• It appears my moral instinct is not as developed as yours. For my benefit, can you put into words what is it about receiving a lower income that you instinctively approve of as good and commendable, and about the state of receiving a higher income that you instinctively condemn as bad and blameable?

          • I think you just proved my point about this not being about giving and evaluating justifications, since neither of the justifications I gave required considering rich people to be bad and blameable.

          • Then I’m not following your argument. My argument is that, as a matter of moral intuition, it is wrong to treat people differently unless there is some moral justification for doing so. Income does not arise to a moral justification, and so progressive taxation presents a problem. I’m disappointed that you would accuse me of engaging in “lazy thinking,” particularly based on a mischaracterization of my argument, since I acknowledged that this does not end the inquiry, as we would have to consider the issue of supererogatory duties, for example.

            But this very much is about “giving and evaluating justifications” — in this instance, a justification for treating people differently based on income. At least, it would be if you gave one for us to evaluate.

          • FTR, Tim, even as a natural lawyer I can let the progressive income tax slide if that’s the only way this all works. I get yr point, but I don’t think natural law dictates “tax fairness.”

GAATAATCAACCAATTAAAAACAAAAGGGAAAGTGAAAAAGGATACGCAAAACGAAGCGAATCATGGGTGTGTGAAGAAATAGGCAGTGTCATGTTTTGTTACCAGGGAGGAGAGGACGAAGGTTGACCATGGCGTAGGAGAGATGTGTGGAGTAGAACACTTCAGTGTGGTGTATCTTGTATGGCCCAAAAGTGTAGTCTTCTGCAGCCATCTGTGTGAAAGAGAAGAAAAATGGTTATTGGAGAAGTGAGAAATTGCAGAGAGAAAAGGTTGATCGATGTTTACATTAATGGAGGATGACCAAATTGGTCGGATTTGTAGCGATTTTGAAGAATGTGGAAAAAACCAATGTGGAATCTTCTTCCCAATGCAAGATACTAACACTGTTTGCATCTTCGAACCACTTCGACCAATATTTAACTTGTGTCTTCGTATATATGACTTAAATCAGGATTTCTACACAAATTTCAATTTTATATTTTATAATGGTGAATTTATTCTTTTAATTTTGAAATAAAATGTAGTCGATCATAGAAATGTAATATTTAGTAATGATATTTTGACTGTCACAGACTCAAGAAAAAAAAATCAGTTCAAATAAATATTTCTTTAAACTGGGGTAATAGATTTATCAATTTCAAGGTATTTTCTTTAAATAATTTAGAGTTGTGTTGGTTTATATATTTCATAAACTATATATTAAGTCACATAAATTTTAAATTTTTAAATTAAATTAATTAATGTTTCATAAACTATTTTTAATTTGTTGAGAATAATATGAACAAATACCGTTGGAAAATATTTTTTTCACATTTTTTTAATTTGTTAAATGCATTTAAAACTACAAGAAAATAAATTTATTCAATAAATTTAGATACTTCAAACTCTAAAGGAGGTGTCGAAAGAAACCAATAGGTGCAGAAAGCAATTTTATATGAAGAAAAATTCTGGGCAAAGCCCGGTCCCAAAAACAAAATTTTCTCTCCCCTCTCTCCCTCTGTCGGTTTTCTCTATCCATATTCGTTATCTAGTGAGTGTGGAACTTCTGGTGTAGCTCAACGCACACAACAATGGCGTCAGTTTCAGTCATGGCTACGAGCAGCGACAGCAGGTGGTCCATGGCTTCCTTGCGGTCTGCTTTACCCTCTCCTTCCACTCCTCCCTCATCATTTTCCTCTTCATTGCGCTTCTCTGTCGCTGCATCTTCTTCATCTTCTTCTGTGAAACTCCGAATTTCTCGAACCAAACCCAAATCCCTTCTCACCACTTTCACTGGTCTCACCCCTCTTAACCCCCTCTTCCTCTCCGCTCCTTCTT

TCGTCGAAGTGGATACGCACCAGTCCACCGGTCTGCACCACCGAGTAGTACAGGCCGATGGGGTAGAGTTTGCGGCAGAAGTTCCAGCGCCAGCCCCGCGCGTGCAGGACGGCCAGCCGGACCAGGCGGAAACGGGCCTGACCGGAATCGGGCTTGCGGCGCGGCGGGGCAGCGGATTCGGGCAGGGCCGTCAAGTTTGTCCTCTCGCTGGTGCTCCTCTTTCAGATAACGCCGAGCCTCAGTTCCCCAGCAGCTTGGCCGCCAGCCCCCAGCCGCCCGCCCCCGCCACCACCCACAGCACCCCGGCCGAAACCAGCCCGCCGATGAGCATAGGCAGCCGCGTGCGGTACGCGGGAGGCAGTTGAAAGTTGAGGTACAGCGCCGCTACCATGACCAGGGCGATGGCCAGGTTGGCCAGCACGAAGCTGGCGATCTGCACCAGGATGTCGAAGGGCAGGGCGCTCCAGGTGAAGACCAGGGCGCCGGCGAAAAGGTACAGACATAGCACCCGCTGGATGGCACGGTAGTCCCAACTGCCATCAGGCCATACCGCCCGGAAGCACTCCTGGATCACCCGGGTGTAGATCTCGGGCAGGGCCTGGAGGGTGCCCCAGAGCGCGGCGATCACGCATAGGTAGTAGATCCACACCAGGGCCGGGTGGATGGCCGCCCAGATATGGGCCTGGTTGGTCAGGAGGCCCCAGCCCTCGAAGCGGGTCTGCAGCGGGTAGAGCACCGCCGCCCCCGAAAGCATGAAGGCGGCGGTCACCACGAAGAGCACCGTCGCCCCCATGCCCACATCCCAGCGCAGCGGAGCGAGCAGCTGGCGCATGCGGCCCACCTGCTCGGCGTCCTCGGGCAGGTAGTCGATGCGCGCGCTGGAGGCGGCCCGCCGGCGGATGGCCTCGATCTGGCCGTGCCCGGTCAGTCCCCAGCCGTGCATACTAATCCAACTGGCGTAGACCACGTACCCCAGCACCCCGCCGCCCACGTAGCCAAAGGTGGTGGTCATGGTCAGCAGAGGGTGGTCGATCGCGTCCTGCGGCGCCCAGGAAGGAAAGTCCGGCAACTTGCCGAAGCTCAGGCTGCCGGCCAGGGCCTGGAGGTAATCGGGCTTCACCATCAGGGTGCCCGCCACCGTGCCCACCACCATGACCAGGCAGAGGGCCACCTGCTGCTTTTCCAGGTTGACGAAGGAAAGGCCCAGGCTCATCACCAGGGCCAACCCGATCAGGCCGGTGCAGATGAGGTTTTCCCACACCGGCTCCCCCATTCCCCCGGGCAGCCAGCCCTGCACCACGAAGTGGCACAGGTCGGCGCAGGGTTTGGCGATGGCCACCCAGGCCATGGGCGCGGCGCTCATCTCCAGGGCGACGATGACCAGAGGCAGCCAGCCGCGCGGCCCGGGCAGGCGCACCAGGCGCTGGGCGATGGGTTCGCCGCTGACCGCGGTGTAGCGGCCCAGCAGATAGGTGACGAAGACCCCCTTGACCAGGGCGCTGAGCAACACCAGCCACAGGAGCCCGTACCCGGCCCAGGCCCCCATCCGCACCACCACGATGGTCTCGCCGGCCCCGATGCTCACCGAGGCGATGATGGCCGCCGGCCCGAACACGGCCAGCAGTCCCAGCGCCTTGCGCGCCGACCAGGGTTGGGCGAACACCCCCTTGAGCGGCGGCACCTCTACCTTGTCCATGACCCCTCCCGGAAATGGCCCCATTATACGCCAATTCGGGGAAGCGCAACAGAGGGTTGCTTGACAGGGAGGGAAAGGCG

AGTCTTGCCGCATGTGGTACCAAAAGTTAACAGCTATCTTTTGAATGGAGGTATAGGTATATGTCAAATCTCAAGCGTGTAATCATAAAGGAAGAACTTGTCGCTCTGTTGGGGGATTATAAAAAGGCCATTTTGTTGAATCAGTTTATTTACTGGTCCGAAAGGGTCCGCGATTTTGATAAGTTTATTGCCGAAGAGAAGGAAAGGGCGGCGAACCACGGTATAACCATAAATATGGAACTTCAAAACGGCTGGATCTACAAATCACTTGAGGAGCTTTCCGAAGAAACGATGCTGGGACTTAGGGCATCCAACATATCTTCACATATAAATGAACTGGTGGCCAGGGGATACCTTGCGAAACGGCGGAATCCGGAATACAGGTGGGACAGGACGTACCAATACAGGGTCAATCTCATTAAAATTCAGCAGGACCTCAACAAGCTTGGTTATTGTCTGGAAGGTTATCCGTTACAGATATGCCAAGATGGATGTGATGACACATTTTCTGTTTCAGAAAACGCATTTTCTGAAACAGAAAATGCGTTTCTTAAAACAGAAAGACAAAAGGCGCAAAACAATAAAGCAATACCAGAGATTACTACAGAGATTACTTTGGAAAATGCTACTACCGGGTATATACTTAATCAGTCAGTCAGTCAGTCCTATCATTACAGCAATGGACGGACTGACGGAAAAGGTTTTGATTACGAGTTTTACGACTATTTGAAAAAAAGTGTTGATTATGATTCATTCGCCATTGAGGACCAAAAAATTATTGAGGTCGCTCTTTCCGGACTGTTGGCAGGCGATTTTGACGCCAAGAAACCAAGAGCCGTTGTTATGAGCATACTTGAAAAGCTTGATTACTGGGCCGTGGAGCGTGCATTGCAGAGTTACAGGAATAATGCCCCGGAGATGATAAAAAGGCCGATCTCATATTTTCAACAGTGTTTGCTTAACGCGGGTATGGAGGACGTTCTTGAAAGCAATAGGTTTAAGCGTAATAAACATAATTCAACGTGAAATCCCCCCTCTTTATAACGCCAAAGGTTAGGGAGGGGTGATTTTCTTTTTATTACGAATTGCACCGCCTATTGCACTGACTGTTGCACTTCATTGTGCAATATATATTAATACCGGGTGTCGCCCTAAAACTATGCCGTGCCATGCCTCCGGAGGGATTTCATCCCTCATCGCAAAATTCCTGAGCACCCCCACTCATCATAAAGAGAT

Neither does the Bible. Jesus is laid in the rich man’s own bought and paid for tomb, which Joseph of Arimathea donates.

            [As it turns out, Jesus only ends up borrowing it for a few days, but that’s another story…]


          • I’m with you — nothing to get worked up over, but it’s a useful exercise, employing moral intuitions and the offering of justifications.

          • I did find yrs a meaningful shot across the bow, TK. If the bleat is “fairness,” the graduated income tax is patently unfair. That doesn’t bother me, as I’m not a “cosmic justice” type.

            They handicap horse races to make them “fair,” make the better horse carry more weight than the lesser one so that the bettors can pick this or that horse while betting against each other.

            Thing is, Secretariat never got to run without the handicap weight on his back. Although he was the greatest racehorse of all time as far as we know, we’ll never know how good he actually was, what time he could have run with only a rider and a saddle.